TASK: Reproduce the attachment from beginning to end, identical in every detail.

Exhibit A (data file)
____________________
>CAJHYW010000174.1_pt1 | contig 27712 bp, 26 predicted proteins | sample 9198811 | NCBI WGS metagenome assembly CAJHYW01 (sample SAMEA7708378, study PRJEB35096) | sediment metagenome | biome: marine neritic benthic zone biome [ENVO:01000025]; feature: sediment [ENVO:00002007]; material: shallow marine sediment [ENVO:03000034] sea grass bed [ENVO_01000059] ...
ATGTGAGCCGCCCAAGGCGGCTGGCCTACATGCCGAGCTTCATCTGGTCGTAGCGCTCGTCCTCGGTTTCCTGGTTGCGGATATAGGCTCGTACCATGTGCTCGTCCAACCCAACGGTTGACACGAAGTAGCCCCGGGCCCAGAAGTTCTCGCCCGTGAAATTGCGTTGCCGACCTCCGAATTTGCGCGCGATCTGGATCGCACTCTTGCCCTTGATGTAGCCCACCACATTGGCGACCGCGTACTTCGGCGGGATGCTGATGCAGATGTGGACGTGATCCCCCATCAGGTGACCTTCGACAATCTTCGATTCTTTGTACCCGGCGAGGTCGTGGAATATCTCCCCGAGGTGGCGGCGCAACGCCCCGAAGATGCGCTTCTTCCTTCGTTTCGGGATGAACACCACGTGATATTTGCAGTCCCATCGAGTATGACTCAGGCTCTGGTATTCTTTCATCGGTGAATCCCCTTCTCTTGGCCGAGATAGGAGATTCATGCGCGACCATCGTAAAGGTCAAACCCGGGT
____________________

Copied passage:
>CAJHYW010000174.1_pt1 | contig 27712 bp, 26 predicted proteins | sample 9198811 | NCBI WGS metagenome assembly CAJHYW01 (sample SAMEA7708378, study PRJEB35096) | sediment metagenome | biome: marine neritic benthic zone biome [ENVO:01000025]; feature: sediment [ENVO:00002007]; material: shallow marine sediment [ENVO:03000034] sea grass bed [ENVO_01000059] ...
ATGTGAGCCGCCCAAGGCGGCTGGCCTACATGCCGAGCTTCATCTGGTCGTAGCGCTCGTCCTCGGTTTCCTGGTTGCGGATATAGGCTCGTACCATGTGCTCGTCCAACCCAACGGTTGACACGAAGTAGCCCCGGGCCCAGAAGTTCTCGCCCGTGAAATTGCGTTGCCGACCTCCGAATTTGCGCGCGATCTGGATCGCACTCTTGCCCTTGATGTAGCCCACCACATTGGCGACCGCGTACTTCGGCGGGATGCTGATGCAGATGTGGACGTGATCCCCCATCAGGTGACCTTCGACAATCTTCGATTCTTTGTACCCGGCGAGGTCGTGGAATATCTCCCCGAGGTGGCGGCGCAACGCCCCGAAGATGCGCTTCTTCCTTCGTTTCGGGATGAACACCACGTGATATTTGCAGTCCCATCGAGTATGACTCAGGCTCTGGTATTCTTTCATCGGTGAATCCCCTTCTCTTGGCCGAGATAGGAGATTCATGCGCGACCATCGTAAAGGTCAAACCCGGGT